In evaluating Lyapunov exponents (LE), we must consider the action of the motion invariants (MI). Any “orbit” calculation must “respect them.” In particular, we must take care of not violating the uncertainty principle as the system evolves (same for the normalization procedure) in the process of Lyapunov exponents' evaluation. Once we have chosen a GUP-value at via (16), this value must remain the same at any other time so as not to violate the uncertainty principle. More specifically, we are speaking of the fiduciary trajectory and of the ones infinitely close to it that one keeps renormalizing when the Euclidean distance between them grows. If the uncertainty principle ((11) or (16)) is violated during the normalization procedure, the concept of semiquantum system (2) will become a mere “mathematical artifact” (in the words of [3]) but cease to have physical meaning. To illustrate what we mean, we consider the semiquantum Hamiltonian [3] whose equations of motion for quantum degrees of freedom (mean values and Lagrange multipliers) and classical degrees of freedom are

Our motion invariants (MIs) for the system given by (17) are [5](i)generalized uncertainty principle (GUP) (see (11)) (ii)energy () (iii)evolution vector (iv)entropy () with invariant in -space whose value is not an arbitrary one. The ’s values are adjusted after setting initial conditions (IC) for the UP , since the invariants' expressions in the two reciprocal spaces expectation values one and    one are related by [5] All these invariants' values are closely linked to the uncertainty principle's value given by (26) and, therefore, cannot be chosen disregarding it. Accordingly, one must mind the evolution equations for , , , , , , , and given by (18)–(25). Let be a vector field belonging to the solution space of (18)–(20) and (24)-(25) and let be the flow induced by [4], that is, as it reads in [4]: “for any let , where is an integral curve of the vector field such that .” Now let us choose two neighboring initial conditions and not lying on the same trajectory as prescribed by [4], but minding the conservation of the invariants given by (26) to (31) over the whole evolution process. Thus, we choose In (33) and (34), the initial conditions must be set as follows: (i) choose any value for our GUP invariant (26) that it does not violate the uncertainty principle (16), that is, . Once this value is chosen, it must remain the same during the whole evolution of the system not only for the fiduciary orbit (33) but also for any other infinitely close to it that one keeps renormalizing (in this way, we assure that the quantum state is always evolving on the same Bloch sphere, i.e., the same radius, in order not to violate the uncertainty principle, see (34)); (ii) choose arbitrarily two of the three following values: , , or  , and the third must be obtained from the relationship given by (26); (iii) choose a value for the energy which is also another invariant of the motion; (iv) choose an initial value for one of the classical variables, for example, ; (v) it is clear that the value cannot be fixed at will since is of the form and its initial value is constrained to the value and to the uncertainty principle value! This is a curious feature of the semiquantum dynamics: the values of the classical degrees of freedom are influenced by the uncertainty principle followed by the quantum degrees of freedom of the system (see [22] for more details). The steps (i) to (v) given above give conditions to be followed by not only on the fiducial trajectory (33) but also by all trajectories infinitely close to it. Otherwise, the uncertainty principle will be violated. With such restrictions in mind, we choose ; ; ; ; .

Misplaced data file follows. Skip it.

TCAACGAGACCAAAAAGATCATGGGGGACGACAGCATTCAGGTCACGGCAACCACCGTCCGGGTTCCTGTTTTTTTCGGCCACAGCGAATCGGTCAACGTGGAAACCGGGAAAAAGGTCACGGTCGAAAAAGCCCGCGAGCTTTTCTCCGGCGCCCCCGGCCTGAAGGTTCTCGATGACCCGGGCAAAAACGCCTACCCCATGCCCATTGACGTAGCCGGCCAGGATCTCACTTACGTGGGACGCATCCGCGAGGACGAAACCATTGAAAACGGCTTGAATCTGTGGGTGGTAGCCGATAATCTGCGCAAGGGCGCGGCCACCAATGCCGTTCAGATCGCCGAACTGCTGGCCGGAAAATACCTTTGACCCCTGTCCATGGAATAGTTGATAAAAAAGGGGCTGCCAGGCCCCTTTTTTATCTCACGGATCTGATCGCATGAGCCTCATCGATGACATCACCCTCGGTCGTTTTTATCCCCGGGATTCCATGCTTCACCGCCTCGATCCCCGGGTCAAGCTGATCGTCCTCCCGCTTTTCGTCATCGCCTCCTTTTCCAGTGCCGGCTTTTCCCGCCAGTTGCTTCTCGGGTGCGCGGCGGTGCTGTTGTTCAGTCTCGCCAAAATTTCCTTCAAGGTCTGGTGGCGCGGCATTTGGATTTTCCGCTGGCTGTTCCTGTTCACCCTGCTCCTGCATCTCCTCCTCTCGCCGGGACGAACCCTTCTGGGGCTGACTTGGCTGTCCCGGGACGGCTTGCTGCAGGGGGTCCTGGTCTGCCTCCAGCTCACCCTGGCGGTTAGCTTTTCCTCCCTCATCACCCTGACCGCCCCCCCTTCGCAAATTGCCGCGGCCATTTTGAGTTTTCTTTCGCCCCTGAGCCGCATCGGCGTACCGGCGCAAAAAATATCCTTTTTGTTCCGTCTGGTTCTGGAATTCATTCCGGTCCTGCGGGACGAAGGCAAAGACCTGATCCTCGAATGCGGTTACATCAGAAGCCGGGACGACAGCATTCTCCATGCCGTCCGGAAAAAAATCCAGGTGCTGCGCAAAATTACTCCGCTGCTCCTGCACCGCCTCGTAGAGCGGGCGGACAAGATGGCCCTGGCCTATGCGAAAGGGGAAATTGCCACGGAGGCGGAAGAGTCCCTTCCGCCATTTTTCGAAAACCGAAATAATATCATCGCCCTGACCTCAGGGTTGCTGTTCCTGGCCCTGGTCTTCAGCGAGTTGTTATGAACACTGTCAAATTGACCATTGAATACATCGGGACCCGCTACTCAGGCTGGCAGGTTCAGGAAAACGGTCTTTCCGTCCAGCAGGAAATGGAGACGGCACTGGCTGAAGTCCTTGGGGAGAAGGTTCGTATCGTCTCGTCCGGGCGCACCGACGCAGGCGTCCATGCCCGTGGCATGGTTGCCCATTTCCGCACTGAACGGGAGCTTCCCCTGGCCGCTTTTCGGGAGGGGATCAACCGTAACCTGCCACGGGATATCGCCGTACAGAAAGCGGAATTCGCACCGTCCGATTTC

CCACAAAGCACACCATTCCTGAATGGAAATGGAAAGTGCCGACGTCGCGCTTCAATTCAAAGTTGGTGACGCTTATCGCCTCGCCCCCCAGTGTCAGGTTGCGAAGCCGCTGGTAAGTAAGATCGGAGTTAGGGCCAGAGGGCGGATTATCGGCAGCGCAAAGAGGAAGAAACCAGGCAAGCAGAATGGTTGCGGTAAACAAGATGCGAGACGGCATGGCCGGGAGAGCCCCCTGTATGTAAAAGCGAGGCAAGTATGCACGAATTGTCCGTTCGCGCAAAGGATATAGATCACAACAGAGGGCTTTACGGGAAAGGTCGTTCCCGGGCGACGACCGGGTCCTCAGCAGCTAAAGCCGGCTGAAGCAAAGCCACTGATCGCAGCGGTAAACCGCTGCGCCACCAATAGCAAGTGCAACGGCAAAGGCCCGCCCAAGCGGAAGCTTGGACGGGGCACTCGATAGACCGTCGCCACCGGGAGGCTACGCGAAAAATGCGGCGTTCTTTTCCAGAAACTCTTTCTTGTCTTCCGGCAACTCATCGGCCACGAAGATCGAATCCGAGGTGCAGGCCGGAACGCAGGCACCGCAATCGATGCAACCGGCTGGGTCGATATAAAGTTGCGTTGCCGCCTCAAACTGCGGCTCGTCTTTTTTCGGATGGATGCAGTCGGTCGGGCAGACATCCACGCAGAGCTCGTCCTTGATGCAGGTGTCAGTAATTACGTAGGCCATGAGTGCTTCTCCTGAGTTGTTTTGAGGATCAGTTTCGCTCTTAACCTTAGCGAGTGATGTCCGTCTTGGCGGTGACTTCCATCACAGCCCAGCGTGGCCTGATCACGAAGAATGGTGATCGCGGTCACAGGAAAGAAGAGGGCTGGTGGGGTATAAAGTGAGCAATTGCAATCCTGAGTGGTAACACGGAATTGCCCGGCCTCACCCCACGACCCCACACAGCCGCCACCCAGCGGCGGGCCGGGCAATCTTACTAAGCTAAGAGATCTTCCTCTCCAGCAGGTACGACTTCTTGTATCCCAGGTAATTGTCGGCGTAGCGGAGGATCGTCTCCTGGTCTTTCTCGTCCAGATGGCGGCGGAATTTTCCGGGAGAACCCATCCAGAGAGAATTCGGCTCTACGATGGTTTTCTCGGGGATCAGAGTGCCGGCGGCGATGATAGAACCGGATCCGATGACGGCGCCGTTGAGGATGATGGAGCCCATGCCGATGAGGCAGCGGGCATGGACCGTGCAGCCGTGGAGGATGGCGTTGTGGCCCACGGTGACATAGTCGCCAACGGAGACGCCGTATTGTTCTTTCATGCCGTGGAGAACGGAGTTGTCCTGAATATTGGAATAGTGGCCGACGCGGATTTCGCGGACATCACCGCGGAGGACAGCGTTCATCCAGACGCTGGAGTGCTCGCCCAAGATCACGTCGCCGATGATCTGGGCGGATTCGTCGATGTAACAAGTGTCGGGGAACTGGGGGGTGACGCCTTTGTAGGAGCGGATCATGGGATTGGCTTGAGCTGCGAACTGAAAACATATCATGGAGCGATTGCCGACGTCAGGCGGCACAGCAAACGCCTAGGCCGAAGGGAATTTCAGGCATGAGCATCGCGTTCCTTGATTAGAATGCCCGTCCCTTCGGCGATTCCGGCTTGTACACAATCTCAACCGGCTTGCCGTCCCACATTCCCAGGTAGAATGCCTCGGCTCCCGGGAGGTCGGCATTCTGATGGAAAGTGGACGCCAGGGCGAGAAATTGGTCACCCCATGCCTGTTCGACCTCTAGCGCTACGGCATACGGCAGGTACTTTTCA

We denote, as in ([4]), by the length of the segment joining to () at , so that where is the Euclidean norm. Let and [4]. Reference [4] prescribes: “denote by the unique point on the half-line issuing from and containing such that ” in order to be able to iterate this procedure and define and “and find the unique point on the half-line issuing from and containing such that ” in order to get a sequence which enables one to evaluate [4].

However, here the nonlinear semiquantum dynamics reigns. We must ensure that those required points are to be chosen in such a way that the invariants given by (26) to (31) are always respected. How could one ensure that imposing on the system the normalization condition at every step does not violate the uncertainty principle? Enters now our crucial caveat: this prescription may be inconsistent with that given by . Such constraint does not exist for a classical system since there is no obligation to strictly abide by the uncertainty principle. Such an obligation is not a mere mathematical feature but a strong physical constraint . Unfortunately, all we can expect is to be able to find a point (or for each iteration) connecting to with a distance from as small as possible, such that the function is minimal. This must comply with the uncertainty principle (a dynamic invariant for the Lie algebra) whose value was set at by means of the initial conditions.